Trammeling in Wilderness on Cumberland Island
May 13th 2021
In March, it was brought to the attention of the National Park Service (and Wild Cumberland) that humans had purposely dug a deep channel in federally-designated Wilderness to drain a freshwater slough. This is a natural slough that formed years ago and causes a portion of a road to hold water.
The newly dug, man-made “channel” forces freshwater to drain directly from the slough onto the beach, depleting delicate ecosystems of freshwater that is critical to their survival. The only purpose of this “channel” is to prevent a private road from flooding,
NPS confirmed that their staff has temporarily stopped the flow of freshwater onto the beach, and that they are evaluating salinity, among other factors, to determine whether additional mitigation or restoration is warranted.
This breach will allow saltwater to reach the freshwater area during substantial high tides, and will allow the freshwater to escape if it breaches the existing repair – both of which additionally threaten Endangered species living there.
This area is a known habitat for the American Eel, Anguilla rostrata, the only species of freshwater eel found in North America and categorized as Endangered by the International Union for Conservation of Nature (IUCN). It has also been under review for CITES listing.
Wild Cumberland believes that the potential catastrophic damage
to this essential dune warrants immediate, thorough
investigation and repair.
NPS’s default management policy, however, is to allow ‘nature to take its course’ — despite the fact that someone willfully went into a federally-protected Wilderness and altered a critical island resource (freshwater) for their own convenience.
On May 6, Wild Cumberland urged the NPS to reconsider its “default approach” and explore opportunities to escalate all environmental assessments and prioritize repair to the affected area.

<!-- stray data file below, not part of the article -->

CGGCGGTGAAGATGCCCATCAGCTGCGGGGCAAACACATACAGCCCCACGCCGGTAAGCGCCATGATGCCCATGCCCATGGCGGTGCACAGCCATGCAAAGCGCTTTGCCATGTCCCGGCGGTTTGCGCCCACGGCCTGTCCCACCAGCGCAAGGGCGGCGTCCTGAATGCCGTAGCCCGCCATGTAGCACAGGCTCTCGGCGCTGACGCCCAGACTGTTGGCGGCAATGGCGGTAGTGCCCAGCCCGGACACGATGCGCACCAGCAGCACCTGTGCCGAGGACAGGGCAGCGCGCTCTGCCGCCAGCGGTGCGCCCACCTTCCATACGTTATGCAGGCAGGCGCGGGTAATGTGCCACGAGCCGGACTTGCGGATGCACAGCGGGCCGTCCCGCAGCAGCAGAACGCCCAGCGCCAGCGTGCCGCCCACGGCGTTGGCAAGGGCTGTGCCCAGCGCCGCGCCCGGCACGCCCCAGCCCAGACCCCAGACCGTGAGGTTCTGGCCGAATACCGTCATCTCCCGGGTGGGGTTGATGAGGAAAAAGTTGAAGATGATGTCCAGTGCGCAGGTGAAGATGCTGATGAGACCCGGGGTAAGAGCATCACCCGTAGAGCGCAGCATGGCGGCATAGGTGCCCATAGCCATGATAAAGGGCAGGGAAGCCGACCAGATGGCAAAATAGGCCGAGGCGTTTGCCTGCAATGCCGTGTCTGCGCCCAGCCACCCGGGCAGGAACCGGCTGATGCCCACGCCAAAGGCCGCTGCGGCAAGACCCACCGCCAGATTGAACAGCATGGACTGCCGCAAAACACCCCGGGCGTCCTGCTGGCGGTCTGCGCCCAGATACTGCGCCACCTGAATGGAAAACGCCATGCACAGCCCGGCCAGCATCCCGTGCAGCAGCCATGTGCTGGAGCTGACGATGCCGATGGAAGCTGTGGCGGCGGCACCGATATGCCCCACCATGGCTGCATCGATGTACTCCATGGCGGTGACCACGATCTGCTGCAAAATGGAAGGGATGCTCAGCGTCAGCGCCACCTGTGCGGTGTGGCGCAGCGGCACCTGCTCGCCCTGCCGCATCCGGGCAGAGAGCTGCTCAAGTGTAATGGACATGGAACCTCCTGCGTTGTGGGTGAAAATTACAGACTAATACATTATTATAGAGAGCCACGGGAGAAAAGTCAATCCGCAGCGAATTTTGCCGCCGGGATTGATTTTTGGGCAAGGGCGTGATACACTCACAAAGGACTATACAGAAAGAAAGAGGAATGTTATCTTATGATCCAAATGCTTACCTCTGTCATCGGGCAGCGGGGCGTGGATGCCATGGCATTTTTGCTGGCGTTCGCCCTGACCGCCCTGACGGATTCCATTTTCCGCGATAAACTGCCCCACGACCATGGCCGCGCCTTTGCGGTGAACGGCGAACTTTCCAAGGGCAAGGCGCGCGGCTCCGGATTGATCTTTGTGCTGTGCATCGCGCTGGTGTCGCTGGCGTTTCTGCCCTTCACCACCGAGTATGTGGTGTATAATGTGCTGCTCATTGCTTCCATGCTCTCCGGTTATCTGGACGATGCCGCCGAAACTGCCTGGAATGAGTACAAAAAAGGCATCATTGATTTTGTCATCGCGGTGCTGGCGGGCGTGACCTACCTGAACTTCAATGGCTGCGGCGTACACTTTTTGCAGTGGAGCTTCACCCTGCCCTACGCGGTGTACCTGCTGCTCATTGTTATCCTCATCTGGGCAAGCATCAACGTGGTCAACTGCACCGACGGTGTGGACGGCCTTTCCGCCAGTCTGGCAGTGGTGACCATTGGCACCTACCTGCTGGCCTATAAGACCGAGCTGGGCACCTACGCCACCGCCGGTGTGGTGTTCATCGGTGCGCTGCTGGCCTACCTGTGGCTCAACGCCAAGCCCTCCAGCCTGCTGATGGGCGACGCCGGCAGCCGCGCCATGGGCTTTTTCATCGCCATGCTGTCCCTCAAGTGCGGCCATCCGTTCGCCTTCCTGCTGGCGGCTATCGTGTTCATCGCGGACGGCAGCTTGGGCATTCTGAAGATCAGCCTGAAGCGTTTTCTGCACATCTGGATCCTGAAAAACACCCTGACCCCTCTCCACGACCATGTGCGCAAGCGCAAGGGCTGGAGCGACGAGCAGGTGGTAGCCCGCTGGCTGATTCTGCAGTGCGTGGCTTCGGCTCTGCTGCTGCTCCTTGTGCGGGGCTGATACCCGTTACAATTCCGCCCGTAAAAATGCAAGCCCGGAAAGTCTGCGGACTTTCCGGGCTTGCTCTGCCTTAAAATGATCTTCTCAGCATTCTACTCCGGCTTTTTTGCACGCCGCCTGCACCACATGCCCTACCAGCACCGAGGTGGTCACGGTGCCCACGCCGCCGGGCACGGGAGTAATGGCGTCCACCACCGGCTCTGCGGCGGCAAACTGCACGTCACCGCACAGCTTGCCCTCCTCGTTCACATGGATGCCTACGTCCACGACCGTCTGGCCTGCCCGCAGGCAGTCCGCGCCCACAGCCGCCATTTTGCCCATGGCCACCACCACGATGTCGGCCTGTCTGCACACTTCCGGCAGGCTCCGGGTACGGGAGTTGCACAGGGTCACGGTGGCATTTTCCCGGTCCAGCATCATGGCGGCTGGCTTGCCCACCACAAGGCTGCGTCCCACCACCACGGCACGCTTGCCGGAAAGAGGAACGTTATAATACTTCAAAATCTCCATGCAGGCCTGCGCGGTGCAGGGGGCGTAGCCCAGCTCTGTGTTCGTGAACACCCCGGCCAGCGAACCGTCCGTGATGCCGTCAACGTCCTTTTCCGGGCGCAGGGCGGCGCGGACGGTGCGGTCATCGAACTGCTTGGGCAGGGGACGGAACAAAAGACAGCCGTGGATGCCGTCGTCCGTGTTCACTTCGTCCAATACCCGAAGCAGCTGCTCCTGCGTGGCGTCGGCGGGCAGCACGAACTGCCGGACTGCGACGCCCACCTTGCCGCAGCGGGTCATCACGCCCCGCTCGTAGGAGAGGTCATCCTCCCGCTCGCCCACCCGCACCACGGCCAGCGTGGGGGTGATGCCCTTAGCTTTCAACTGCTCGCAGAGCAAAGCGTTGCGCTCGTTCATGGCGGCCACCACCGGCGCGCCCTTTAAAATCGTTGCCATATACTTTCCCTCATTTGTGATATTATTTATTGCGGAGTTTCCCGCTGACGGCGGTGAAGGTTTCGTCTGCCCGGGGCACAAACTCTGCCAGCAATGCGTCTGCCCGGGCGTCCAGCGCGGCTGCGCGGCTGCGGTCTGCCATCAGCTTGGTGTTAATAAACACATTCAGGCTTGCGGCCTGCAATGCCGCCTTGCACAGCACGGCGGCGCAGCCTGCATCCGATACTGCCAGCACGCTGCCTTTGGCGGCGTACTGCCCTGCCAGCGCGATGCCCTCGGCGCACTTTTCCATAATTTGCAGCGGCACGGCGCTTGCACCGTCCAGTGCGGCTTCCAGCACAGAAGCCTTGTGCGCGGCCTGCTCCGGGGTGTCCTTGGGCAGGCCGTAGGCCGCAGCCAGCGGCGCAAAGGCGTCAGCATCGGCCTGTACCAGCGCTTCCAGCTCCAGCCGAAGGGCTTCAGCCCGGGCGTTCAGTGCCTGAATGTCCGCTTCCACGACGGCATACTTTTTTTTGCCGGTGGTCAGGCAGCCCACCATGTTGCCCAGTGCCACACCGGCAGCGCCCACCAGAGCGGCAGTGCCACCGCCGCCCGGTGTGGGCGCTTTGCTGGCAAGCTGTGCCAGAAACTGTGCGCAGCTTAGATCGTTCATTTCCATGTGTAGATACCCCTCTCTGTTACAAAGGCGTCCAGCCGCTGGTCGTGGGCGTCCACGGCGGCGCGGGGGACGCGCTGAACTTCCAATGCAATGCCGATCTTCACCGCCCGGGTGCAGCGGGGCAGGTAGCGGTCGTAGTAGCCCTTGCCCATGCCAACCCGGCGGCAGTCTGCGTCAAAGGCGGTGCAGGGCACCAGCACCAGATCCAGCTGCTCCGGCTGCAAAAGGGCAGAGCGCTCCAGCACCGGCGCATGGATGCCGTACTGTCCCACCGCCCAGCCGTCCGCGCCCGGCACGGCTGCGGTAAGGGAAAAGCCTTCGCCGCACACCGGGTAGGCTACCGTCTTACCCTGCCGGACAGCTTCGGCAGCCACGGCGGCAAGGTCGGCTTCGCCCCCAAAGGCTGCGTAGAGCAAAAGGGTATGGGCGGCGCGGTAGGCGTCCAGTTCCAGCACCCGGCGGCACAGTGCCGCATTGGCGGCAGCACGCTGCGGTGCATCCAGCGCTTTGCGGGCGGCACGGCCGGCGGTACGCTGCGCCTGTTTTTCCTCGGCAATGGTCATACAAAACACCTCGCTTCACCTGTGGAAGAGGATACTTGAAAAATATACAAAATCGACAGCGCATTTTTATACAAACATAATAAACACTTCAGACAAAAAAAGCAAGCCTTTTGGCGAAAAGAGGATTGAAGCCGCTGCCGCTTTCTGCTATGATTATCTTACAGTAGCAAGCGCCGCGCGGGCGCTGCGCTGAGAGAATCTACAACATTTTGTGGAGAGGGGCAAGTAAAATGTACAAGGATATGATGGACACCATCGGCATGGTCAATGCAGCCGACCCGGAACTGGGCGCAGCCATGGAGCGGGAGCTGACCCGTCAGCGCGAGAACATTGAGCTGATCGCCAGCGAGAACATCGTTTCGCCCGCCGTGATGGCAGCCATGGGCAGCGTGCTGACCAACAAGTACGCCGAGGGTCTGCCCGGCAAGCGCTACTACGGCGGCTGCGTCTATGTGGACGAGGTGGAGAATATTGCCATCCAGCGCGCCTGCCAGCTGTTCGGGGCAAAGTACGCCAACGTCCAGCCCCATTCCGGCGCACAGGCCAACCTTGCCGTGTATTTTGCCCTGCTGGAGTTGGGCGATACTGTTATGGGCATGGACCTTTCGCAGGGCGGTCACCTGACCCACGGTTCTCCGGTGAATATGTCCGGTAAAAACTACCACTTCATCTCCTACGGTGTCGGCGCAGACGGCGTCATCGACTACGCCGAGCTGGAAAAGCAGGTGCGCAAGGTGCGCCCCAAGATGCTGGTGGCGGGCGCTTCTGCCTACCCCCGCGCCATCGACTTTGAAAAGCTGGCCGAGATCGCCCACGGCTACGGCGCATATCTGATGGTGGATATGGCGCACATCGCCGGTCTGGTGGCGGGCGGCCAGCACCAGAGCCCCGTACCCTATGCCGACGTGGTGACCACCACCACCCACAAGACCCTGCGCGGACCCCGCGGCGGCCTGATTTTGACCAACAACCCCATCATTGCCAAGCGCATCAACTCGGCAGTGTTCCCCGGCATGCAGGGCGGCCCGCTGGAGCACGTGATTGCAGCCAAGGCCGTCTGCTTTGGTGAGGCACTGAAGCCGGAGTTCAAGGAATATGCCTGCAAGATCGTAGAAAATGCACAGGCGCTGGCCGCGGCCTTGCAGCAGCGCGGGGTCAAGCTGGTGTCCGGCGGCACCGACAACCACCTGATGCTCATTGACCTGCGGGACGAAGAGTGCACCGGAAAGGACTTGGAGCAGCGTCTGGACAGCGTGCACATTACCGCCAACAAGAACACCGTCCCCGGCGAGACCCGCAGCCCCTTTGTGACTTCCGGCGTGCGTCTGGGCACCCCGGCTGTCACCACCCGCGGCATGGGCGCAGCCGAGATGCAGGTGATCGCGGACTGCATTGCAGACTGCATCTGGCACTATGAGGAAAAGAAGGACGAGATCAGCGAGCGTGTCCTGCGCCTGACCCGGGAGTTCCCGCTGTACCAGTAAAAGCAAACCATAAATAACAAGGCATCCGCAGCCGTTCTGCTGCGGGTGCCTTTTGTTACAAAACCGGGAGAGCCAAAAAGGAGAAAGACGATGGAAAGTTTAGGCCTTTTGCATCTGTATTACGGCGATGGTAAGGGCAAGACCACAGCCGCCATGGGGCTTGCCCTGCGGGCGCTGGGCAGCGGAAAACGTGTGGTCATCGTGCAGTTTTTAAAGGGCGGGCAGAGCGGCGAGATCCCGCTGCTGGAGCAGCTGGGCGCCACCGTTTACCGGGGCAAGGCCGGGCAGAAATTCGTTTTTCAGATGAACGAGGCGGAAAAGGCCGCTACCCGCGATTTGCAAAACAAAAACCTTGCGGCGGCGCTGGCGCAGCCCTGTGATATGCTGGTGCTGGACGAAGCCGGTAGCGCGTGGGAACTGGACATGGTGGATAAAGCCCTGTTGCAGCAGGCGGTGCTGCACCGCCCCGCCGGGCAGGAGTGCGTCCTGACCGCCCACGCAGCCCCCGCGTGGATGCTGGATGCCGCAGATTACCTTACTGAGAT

We also connected NPS directly with USGS researchers who have extensive expertise in the hydrology of our barrier islands and we also suggested they consult EPD on potential remediation.
Sand dunes are prioritized as a critical habitat area by the state of Georgia and protected by the Shoreline Protection Act; they are critical nesting habitats for multiple threatened and
endangered species, and integral to the ecosystems and function of our coastal barrier islands.
This man-made alteration has the potential to impact a large wetland covering many acres (including 83-acre Lake Whitney). With increasingly hotter, drier summers, the NPS has a responsibility to escalate and repair this issue to minimize impact.
We feel that the NPS has an obligation and responsibility to repair the anthropogenic damage done to the natural barrier dune system as soon as possible, and that repairs can likely be done with minimal impact to surrounding ecosystems/Wilderness.
The NPS has a responsibility to ensure that private residents who are privileged enough to live within the boundaries of Cumberland Island National Seashore and adjacent to Wilderness understand the legal requirements related to those designations.
NPS has refused to release an incident report at this time, despite a FOIA request, because it is an “active investigation”.